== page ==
Saudi Arabia to diversify economy with ambitious plan for entertainment industry
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Saudi Arabia held its first public screening of a film in 35 years on April 18 – showing the keenness of new Crown Prince Mohammed bin Salman (nicknamed MBS) to develop a lucrative entertainment industry for his country.
With flashing lights and rows of popcorn boxes, the first public movie offering in Saudi Arabia since the 1980s was held with great fanfare – a way of showing the world that the Wahhabi kingdom is entering a new era. Several cinemas should be open to the public by early May.
This decision fits in with MBS’s “Vision 2030” programme, which he unveiled as Deputy Crown Prince in 2016, a year before he ascended to his current position. This series of proposals aims to diversify Saudi Arabia’s oil-dependent economy.
The 2014-15 plummet in oil prices changed the outlook for Saudi Arabia, leading the kingdom to try and develop new sources of wealth, particularly in two areas of as-yet unchartered territory: the tourism and entertainment industries. In May 2016, a General Entertainment Authority was formed.
Big government investment
“The goal is to recover some of the $22 billion (19.5 billion euros) that the Saudis spend abroad each year,” Stéphane Lacroix, Saudi Arabia specialist at Sciences Po, told FRANCE 24. Until now, Saudis have been going to such places as Bahrain and Qatar to sit in air-conditioned rooms and watch American blockbusters.
The Saudi government hopes that the entertainment sector will generate $20 billion (16.3 billion euros) for the country’s economy over the next 15 years. According to the government’s projections, the sector could generate as many as 30,000 jobs directly and more than 100,000 indirectly.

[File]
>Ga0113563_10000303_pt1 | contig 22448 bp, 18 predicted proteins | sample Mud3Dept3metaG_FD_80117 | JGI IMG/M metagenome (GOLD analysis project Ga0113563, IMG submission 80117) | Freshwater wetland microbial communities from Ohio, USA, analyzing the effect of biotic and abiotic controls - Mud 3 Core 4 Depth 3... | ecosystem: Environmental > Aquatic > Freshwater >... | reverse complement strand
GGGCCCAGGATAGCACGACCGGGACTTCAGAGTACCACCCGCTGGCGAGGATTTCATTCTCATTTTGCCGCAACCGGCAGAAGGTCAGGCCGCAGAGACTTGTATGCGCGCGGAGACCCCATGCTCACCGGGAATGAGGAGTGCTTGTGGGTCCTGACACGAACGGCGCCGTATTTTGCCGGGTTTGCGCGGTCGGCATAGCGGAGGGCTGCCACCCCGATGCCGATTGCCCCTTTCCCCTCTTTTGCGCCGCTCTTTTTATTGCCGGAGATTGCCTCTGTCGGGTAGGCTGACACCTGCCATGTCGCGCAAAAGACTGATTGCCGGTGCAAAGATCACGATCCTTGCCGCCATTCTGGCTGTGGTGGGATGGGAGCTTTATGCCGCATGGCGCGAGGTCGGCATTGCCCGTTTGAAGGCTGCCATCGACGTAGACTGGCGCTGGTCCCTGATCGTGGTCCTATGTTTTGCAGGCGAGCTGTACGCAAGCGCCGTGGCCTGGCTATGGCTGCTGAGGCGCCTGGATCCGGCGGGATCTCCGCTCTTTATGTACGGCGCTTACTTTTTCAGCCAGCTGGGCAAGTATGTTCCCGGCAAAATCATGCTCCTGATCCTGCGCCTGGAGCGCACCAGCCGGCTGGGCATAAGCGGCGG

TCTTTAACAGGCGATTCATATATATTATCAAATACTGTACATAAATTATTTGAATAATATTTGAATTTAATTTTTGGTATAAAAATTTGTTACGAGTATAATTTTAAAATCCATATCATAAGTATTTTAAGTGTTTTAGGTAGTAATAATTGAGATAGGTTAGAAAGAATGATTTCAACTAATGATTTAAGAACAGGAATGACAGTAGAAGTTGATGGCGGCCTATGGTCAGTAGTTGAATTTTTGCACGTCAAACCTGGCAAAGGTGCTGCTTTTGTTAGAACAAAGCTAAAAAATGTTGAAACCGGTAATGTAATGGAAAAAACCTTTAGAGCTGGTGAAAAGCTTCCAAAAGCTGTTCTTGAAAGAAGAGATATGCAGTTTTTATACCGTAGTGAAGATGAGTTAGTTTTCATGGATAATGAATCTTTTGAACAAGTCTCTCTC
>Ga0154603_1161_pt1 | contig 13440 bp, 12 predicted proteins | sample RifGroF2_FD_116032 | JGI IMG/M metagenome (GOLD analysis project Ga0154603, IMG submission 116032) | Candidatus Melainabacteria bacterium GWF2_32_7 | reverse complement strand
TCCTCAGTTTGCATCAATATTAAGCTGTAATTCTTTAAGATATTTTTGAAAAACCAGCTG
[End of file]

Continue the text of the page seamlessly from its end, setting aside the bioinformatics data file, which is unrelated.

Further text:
The General Entertainment Authority has been active in efforts to achieve this, with 2,000 sporting and cultural events organized in 2017, including car races, wrestling competitions, and theme parks...with 5,000 such events planned for 2018. Singers including American band Maroon 5 and tenor Andrea Boccelli are expected to perform in the country this year, while building work has begun on an opera house in the capital, Riyadh.
Ahmad bin Aqil al-Khatib, chairman of the General Entertainment Authority, says that Saudi Arabia plans to invest $64 billion in the country’s entertainment industry over the next 10 years. The authorities are also planning the construction of a massive “Entertainment City” to the south of Riyadh, covering a 334 km² area (that is to say, three times the size of Paris), with amusement parks, sports pitches, concert halls and even a safari.
Multinationals moving in
Big multinational corporations are rubbing their hands in anticipation, because – with half of its population under 25 – Saudi Arabia is a highly lucrative but thus-far untapped market. During his visit to the US in March, MBS met with big names in the US entertainment industry, including Disney CEO Bob Iger and executives from 20th Century Fox, Warner Bros and Universal. According to the Los Angeles Times, he also met with Ari Emanuel, managing director of the media agency William Morris Endeavour, in which the Saudi Public Investment Fund might be about to buy a 10 percent stake.
American company AMC Entertainment, the largest cinema operator in the US, was the first to enter the market, signing an agreement with the Saudi sovereign wealth fund in December to build and run cinemas across the country. Within 5 years, AMC will open 40 multiplexes in Saudi Arabia, and then another 100 before 2030.
MBS is not only making these changes for economic reasons – he is also attempting to create create an impression of liberalising social mores amongst young people who are eager for change. Cinemas in big cities like Riyadh and Jeddah could soon see men and women sitting alongside each other.
Meanwhile, the role of the Mutaween, the Islamic religious police, has seen its powers reduced and women’s rights have improved (women have gained the right to drive, to join the army and to start a business without being overseen by a male guardian). Saudi Arabia is following the examples of the UAE and Qatar, its increasingly Westernised neighbours.
Nevertheless, civil liberties in the Wahhabi kingdom are still very limited. One wonders if a sprinkling of Hollywood glitter will be enough to distract Saudi youth from their legitimate hopes for democracy.